CoachGeorgeRJR wrote:
That is incorrect. The rule book says the finish JUDGES should be assigned to specific places, but NOT the TIMERS. They're not the same! The rule book only says one thing about timers:

"The head timer shall have general jurisdiction over the assistant
timers. Each track event shall be timed by the head timer, two assistant timers and one substitute timer. The time recorded by the substitute timer shall be used only when one of the three regular timers fails to record the time of the event. The head timer shall designate one of the assistant timers to announce the lap times in distance races."

Good point. My mistake.
But the rule book assumes a judge for every place (or really, two), and only a single set of timers for the race, i.e., only first place. Which would be acceptable if we only cared about finish order and treated times as an afterthought, which is the exact opposite of how most people approach the sport now. And it is also the complete reverse of what was suggested in the original post, which was a single judge for all the positions and individual timers for each runner.

CoachGeorgeRJR wrote:
the human brain does NOT multi-task (neuroscience is quite clear on this). Asking a timer to do two things - judging place and also operate the stopwatch - is asking the impossible. Timers should time lanes in lane races, so they only have to do one thing, operate the stopwatch.

100% agree on the multi-tasking point, and have made it to students and my own kids many times. But consider the two situations:
* watch for the person in third place at the exact moment his torso hits the finish line;

* watch for the person in third place at the exact moment his torso hits the finish line, and at that moment press a button your finger is already resting on.

The second situation is more mentally challenging, but it's not MUCH more challenging. The majority of the mental focus on the actions of timing happens at the start (which is also the source of most of the errors.) It's not remotely on the level of the kid who claims to be paying attention in math at the same time she is snapchatting with friends in three other classrooms.
At this point, meets with hand-timing are virtually certain to be seriously understaffed. People are going to be attempting multi-tasking. This is probably not the most challenging combination you could think of.

CoachGeorgeRJR wrote:
There are several rules about judges, but of course at most meets there is only one judge. It's imperative that the finish judge does NOT time anyone, so that he/she can focus solely on the task of judging the order of finish. The procedure described by @deiselio is correct by the rule book, and also the only procedure that makes sense neurologically.
The procedure described is no more correct, and arguably less so, than having people serve as both timers and judges when a meet does not have sufficient officiating staff (as when timers/judges are also the umpires). The rule book does not preclude holding multiple officiating roles, and does make assumptions of way more competent officiating staff than exists at a high school meet, including a specific reference to judges for each place. If you are going to do that, and meet the expectation today that every competitor receive an official time, combining the judge/timer roles is the only realistic solution for most high school meets. I spent a lot of time in the last 12 hours searching for more guidance on this. There is nothing beyond the rule book for HS track. But I found many examples from USATF associations and foreign bodies that included phrases like "timers should be assigned place, NOT lanes" or "first-place timers." Nothing ever suggested assigning timers to lanes. This is not controlling, but since we are talking about meet management best practices, it seems relevant.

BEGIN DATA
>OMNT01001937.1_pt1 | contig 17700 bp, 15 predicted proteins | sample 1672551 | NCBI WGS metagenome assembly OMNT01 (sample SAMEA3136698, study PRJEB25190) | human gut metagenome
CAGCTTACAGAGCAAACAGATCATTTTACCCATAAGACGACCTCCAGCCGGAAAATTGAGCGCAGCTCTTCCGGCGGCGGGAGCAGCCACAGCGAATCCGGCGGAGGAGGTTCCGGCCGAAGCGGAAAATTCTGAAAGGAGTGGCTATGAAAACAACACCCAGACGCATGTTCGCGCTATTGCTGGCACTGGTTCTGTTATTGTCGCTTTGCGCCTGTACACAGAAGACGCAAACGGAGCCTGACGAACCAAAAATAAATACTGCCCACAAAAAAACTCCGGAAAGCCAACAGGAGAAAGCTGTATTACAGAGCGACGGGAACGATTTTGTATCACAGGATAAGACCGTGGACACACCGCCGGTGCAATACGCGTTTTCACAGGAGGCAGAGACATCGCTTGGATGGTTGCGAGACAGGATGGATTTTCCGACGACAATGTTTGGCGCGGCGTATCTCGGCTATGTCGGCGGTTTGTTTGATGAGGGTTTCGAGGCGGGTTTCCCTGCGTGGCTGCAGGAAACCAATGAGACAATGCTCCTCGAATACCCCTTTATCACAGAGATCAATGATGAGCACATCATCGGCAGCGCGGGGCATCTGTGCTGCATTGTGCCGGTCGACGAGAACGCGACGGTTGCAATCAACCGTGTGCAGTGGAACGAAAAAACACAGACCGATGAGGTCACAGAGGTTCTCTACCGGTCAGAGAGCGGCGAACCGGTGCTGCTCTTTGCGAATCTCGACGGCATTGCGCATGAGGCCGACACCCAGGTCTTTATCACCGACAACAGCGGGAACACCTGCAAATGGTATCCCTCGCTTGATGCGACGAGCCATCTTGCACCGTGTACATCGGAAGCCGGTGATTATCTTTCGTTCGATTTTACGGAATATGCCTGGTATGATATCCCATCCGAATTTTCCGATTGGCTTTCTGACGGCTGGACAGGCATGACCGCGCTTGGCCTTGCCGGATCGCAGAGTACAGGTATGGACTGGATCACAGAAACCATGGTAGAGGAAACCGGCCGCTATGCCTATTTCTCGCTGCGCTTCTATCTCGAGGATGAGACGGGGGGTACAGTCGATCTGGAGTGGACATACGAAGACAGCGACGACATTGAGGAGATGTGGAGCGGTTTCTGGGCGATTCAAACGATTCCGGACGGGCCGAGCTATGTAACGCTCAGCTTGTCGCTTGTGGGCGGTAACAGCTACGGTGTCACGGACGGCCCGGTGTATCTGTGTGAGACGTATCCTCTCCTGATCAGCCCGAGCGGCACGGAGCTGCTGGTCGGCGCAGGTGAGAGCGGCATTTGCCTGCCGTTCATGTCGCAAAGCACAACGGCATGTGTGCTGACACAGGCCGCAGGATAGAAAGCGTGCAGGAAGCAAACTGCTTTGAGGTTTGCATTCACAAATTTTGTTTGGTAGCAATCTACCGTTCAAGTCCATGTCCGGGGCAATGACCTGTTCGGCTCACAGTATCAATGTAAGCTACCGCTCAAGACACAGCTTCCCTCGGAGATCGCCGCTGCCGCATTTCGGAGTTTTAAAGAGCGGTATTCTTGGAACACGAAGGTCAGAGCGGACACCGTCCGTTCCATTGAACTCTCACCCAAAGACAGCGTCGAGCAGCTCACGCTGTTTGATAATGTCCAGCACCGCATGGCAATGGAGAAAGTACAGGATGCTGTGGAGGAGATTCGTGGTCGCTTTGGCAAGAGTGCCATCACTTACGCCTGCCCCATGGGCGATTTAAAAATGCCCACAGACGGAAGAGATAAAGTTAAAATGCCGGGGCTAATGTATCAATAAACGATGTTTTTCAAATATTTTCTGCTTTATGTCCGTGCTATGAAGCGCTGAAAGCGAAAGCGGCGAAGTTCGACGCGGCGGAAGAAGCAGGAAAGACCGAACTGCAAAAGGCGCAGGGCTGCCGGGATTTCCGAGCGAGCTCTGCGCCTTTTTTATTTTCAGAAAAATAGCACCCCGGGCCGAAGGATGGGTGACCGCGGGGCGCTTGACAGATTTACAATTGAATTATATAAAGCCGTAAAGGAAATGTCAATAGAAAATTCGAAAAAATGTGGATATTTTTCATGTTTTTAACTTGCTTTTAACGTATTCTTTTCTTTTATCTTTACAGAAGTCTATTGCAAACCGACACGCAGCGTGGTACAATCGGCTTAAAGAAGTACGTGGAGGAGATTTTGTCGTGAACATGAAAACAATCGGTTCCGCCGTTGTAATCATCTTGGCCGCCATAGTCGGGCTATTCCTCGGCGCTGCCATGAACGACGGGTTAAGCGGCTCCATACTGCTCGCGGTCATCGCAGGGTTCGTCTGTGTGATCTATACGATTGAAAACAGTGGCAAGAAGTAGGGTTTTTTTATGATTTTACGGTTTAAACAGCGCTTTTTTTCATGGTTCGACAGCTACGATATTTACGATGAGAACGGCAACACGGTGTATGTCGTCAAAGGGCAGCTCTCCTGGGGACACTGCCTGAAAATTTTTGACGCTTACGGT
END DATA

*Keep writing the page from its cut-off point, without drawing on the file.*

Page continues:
I'd make a couple of other practical objections to the idea of a single finish line judge and lane timers. The first is that in my experience, picking and timing a single place is a much more widely held skill than being able to successfully pick places for 6-8 athletes at a sprint finish line. I am very good at calling the finish order of a race as athletes cross, maybe because I did a whole lot FAT work in the 90's with very rudimentary equipment, where it really helped to have the rough finish order before you started reading the picture. Or maybe I'm just special. But I haven't seen many people who do it well, and I've been around a whole lot of coaches who can pick and time a place quite accurately but could not pick an entire race. The second issue is, good hand-timing is not nearly as widely held a skill as you would like. Not only do we often have to call on inexperienced timers to fill out a crew at regular season meets, but many coaches are embarrassingly bad at it. The people who are good don't seem to be affected by having to pick a place while timing, and those who are bad are bad even if they are focused on a single athlete. If timers are assigned places, we can give the timers known to be bad the least important places. If we assign lanes, the winner, or 2-4 places that are most likely to be really close, could get the bad timers.